If the seller has their own realtor, then chances are most questions will be directed to them. The seller’s agent should be familiar enough with the property to answer questions about the health and safety of the home, its age, and the condition of the foundation, appliances, major systems, and more.

The seller

Sometimes, when possible, it’s best to direct your questions to the seller. The seller knows the home better than anyone and can provide unique insight into it since they’ve lived there. For example, a question that may be best suited for the seller is “What did you like about living here?” or “Why are you moving?” 

Your realtor

Certain questions might be best directed at your realtor. For example, your realtor might be the best person to ask questions relating to the market, such as “How much have other homes sold for in this neighbourhood?” or “How long has this house been on the market?”

When to Ask

Another conundrum you may be faced with is when to ask the questions listed above. Generally speaking, it’s best to ask your questions before you make an offer on a home. A couple of the most common situations in which to ask questions are below. 

In person at the showing/open house

Showings or open houses provide a great opportunity to speak with the seller’s agent, sellers, and neighbours directly. If you have lots of questions, booking a showing might be your best bet as you’ll have the undivided attention of the seller’s agent, unlike during an open house.

By email or phone before you make an offer

Chances are more questions will pop into your head in the hours and days after you visit the home. Don’t worry, because you’ll still have an opportunity to ask these questions. If you’re really interested in the property, you can try to schedule another showing, during which you can ask your remaining questions. But to make things even easier on yourself, have your realtor contact the seller’s agent by phone or email to ask your questions. Remember to ask any and all questions you have before submitting an offer.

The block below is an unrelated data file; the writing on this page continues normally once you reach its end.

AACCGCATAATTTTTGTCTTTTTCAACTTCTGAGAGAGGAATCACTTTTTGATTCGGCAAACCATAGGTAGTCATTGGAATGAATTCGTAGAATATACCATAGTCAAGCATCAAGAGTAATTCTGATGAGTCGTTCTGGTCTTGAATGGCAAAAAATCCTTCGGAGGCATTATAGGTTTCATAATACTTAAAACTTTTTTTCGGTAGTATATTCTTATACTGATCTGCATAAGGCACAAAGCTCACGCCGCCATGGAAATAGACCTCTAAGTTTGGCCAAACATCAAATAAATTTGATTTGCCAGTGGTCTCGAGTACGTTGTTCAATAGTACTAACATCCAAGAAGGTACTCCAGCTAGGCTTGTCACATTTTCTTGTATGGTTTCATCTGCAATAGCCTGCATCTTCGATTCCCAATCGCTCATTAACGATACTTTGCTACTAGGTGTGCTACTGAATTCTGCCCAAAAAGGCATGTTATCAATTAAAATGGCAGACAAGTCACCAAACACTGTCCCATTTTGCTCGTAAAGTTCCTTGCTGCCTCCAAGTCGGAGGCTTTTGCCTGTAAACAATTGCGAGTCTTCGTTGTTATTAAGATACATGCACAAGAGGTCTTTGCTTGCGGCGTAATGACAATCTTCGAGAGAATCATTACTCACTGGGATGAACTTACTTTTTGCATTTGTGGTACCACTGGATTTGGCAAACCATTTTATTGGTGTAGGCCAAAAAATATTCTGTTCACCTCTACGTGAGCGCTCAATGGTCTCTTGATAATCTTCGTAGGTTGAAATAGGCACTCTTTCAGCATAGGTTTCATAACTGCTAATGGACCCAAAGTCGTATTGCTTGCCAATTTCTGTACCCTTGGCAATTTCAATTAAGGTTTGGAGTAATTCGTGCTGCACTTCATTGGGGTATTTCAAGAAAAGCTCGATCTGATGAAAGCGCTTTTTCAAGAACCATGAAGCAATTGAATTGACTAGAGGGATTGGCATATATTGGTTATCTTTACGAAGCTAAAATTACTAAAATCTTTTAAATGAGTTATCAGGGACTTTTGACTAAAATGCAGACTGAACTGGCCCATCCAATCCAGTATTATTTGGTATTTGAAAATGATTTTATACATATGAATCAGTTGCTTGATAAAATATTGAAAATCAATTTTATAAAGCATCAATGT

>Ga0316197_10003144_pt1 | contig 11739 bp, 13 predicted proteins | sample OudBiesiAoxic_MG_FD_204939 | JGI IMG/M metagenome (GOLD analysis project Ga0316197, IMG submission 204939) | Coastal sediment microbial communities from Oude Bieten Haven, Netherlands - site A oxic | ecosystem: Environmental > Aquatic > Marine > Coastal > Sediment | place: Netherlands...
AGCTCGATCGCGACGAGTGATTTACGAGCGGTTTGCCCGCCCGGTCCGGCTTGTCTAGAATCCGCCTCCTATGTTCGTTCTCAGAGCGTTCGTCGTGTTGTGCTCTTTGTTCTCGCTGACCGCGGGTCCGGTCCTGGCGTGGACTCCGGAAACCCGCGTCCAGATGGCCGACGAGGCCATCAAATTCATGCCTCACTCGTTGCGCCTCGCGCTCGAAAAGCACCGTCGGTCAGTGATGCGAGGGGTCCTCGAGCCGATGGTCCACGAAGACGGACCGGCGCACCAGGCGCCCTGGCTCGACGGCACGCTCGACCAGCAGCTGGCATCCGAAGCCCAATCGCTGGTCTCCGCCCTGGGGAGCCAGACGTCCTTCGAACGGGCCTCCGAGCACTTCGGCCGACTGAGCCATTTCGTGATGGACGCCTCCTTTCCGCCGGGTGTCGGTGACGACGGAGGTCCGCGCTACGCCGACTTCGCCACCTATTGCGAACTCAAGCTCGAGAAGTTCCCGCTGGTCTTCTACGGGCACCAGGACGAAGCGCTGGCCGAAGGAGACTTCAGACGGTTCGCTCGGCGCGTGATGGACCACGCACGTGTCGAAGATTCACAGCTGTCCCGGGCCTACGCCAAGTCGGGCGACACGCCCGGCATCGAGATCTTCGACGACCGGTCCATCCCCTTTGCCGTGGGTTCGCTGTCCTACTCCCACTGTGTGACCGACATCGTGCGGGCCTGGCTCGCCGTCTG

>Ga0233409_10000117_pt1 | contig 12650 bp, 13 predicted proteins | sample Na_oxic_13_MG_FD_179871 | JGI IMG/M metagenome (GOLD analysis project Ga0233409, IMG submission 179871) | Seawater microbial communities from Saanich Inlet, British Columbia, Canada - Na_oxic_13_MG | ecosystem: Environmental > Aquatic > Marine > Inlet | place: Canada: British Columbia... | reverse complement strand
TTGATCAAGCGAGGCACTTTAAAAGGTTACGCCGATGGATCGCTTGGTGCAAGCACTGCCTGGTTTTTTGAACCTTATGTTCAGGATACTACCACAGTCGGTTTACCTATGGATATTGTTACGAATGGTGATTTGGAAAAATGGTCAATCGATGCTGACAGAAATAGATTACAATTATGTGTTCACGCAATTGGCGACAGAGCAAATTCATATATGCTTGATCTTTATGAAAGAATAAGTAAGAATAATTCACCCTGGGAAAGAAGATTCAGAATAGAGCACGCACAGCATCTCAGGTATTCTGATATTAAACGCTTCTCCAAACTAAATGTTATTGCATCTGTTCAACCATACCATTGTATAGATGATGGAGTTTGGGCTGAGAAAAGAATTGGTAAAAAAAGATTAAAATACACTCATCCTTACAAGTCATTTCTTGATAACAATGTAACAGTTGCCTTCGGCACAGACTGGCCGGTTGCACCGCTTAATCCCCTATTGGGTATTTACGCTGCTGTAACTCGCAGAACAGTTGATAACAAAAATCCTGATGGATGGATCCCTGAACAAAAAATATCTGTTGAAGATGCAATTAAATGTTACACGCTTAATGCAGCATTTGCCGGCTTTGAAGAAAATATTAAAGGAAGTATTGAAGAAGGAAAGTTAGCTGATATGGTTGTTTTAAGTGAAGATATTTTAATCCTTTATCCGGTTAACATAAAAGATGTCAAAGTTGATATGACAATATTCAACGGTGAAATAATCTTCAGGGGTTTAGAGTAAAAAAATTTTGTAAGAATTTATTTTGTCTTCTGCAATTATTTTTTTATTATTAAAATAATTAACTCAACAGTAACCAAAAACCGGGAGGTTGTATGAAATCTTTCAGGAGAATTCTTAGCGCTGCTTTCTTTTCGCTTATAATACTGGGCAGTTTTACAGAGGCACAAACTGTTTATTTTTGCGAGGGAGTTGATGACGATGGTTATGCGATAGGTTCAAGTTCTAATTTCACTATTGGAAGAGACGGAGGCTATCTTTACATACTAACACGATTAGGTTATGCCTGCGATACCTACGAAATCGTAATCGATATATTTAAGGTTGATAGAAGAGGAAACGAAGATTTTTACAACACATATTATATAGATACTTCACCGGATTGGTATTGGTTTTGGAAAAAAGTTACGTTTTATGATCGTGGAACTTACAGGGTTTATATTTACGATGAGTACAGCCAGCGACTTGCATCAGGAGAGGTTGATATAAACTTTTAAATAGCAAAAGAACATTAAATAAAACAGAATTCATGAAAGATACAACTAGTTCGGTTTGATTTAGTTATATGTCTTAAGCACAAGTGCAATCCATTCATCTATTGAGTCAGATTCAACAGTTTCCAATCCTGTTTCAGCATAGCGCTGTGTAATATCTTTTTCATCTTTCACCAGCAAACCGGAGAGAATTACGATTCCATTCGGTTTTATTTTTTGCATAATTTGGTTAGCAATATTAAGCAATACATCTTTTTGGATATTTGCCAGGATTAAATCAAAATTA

Frequently Asked Questions

What questions to ask when you go see a house?

To narrow down your search and find a house that’s right for you, asking questions is crucial. Questions should cover everything you want to know about the house, from its age, condition, and history of pests to the safety of the neighbourhood and the friendliness of the neighbours. For more information on which questions to ask when you see a house, consider the 20 questions outlined above.

What should I look for when walking through a house?

When walking through a house, you should be looking at more than the design esthetics. Walk through the home as if you were the owner. We recommend “testing” out the functionality of the house by flipping light switches on and off, flushing toilets, turning on faucets, opening and closing doors and windows, testing kitchen appliances, turning on the heating and air- conditioning units, running the garbage disposal, and closely inspect ceilings, walls, and floors. At the end of the day, functionality is everything. You won’t be happy in a home that doesn’t fit your needs and lifestyle. 

What are the five most important things to look for in a new home?

Five of the most important things to look for in a new home are as follows: location (Is the house in a good neighbourhood? Is it near your office? Is it near a school?), size and floor plan (Is the home too big or small for who’s going to live there?), the kitchen (Do you like the finishes and layout of the kitchen? — kitchen remodels are costly so if you don’t plan on renovating for some time, it’s important that you like the kitchen), the windows (Is there lots of natural light in the home?), and the finishing touches (Does the home have small decorative touches like unique mouldings, hardware, or a fireplace that you love?). While these five factors are important to many people, you’ll need to consider the factors that are most important to you and your family. 

Emily Southey

Wahi writer